I would hope we realise some of the transformative potential in the public health space that we currently see in rare disease, cancer, and other well identified genetic spaces. When I started my career 20-ish years ago, in the 1990s, enthusiasm for SNP analyses and gene-environment interactions was huge. It took a long time to go from that to ‘actually they didn’t quite work’, then we had to do genome wide association. And then you learn a little more, and then we did whole genome sequencing, and now we’ve learned a huge amount more. And you see what UK Biobank have now done with massively important insights into disease process. The work of Genomics England – so how you can start to think about genomic sequencing, translating that into everyday healthcare. And I think now’s the opportunity to think about how we use genetics and other data elements that exist about us all that really help us and power us to take better control of our own health and lifestyle, and better use ongoing evidence to think about what’s working for me. What is going to be the thing that is most important so that ultimately healthcare becomes a way of thinking about prevention as the norm and treatment is the exception, as opposed to today, where treatment is a norm and prevention is almost the exception.
FLG: We’re here at the Festival of Genomics and Biodata. You just mentioned collaborating with industry and academia and there are often very few opportunities for these people to actually get together in one space. So what about the Festival are you most looking forward to?
I think there’s a few things, I’ve noticed in the past few months, since in-person things have started happening again, that there’s a very, very different connectivity between people when you do it in-person, versus when you try to do it on Zoom, which is a hugely beneficial platform. And actually, we probably are way more efficient generally by having technology and using technology in the right way. But nothing actually beats the ability to meet with people in person, to have the conversations that just don’t happen naturally in a virtual world. And that’s really great. And I think coming along to these, you can sort of dip in and out of really interesting talks about what’s happening in the field, go and see people who you’ve kind of had a curiosity about.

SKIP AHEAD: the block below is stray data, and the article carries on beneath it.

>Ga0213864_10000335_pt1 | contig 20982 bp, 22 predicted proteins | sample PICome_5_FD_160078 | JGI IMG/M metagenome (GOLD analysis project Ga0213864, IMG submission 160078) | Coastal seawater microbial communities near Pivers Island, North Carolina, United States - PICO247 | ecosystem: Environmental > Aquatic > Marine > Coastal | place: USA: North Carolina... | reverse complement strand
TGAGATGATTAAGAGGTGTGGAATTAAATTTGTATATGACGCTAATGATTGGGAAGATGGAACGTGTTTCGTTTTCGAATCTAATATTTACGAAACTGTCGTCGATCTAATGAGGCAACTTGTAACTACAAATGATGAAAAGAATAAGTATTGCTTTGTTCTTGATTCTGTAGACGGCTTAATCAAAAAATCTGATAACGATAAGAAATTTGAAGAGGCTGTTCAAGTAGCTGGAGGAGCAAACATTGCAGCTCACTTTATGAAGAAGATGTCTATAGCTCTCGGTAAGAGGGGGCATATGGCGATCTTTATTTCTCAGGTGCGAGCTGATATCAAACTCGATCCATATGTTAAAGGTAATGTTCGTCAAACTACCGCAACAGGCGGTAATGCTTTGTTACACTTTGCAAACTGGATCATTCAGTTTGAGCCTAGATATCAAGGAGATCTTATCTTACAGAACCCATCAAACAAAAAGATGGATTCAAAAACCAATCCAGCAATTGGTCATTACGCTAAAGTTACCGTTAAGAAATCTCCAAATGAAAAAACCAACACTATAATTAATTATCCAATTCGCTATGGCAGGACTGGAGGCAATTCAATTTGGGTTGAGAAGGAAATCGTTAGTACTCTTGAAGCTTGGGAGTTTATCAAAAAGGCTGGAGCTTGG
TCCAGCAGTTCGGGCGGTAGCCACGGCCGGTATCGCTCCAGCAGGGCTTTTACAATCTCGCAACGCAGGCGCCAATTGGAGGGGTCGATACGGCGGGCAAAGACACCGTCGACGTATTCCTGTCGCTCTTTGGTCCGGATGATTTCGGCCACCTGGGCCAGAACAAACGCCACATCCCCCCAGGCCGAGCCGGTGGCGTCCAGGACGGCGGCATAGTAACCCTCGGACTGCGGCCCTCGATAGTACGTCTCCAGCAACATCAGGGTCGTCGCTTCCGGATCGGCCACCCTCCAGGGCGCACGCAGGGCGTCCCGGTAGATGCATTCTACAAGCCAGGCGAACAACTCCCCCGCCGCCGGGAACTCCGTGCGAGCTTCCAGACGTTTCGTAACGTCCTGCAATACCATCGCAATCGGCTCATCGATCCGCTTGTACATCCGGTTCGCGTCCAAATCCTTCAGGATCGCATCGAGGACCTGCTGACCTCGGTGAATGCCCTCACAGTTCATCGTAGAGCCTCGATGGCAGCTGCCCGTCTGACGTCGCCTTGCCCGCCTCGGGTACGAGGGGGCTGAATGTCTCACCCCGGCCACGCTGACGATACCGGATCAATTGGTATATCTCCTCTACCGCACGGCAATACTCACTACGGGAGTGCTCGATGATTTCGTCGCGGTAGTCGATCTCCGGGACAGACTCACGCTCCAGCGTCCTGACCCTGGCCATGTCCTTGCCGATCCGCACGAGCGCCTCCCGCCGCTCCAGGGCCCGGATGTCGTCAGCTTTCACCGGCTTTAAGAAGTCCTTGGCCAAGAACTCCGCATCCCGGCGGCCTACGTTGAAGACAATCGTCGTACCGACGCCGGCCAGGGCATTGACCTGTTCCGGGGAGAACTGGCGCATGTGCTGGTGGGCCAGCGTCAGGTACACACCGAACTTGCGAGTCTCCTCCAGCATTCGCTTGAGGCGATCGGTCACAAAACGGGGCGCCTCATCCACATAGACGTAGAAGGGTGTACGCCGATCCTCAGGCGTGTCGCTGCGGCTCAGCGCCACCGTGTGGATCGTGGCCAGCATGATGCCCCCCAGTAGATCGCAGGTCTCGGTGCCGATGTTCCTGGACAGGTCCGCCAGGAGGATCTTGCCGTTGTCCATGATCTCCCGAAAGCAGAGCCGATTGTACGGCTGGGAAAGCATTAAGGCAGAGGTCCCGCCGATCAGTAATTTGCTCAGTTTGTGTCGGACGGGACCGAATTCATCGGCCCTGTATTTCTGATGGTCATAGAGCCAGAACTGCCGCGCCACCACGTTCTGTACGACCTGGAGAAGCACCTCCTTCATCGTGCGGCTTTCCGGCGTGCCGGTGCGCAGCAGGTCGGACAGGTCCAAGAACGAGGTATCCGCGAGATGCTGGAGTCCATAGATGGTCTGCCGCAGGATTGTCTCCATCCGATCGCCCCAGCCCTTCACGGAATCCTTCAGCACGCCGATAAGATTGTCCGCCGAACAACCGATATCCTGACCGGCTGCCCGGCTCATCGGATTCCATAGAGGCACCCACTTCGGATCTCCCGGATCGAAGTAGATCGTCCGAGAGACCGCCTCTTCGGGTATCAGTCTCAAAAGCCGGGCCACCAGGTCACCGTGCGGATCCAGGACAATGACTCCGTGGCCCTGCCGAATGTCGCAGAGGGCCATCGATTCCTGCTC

Clearly, there’s a whole bunch of people here, where we’ll talk, but I know exactly what they’re going to say, because I hear them all the time and we work closely with them! But it’s the real opportunity to be exposed to some of the new and interesting science and think about, you know, for a project like Our Future Health, trying to think about what happens in five years, or in 10 years or in 15 years, really dipping into some of this really exciting development, thinking about what the potential could be in a few years time. What should we be designing into the programme now so that a researcher in five or 10 years time will come along and go, ‘that was really brilliant you did it that way, because now we can apply this new technique we never thought about.’ That sort of stuff, the real power and benefit of these things, which just, as I said, just can’t ever be achieved in exactly the same way when you do it as a virtual event.
FLG: Thank you so much. It was a pleasure to meet you.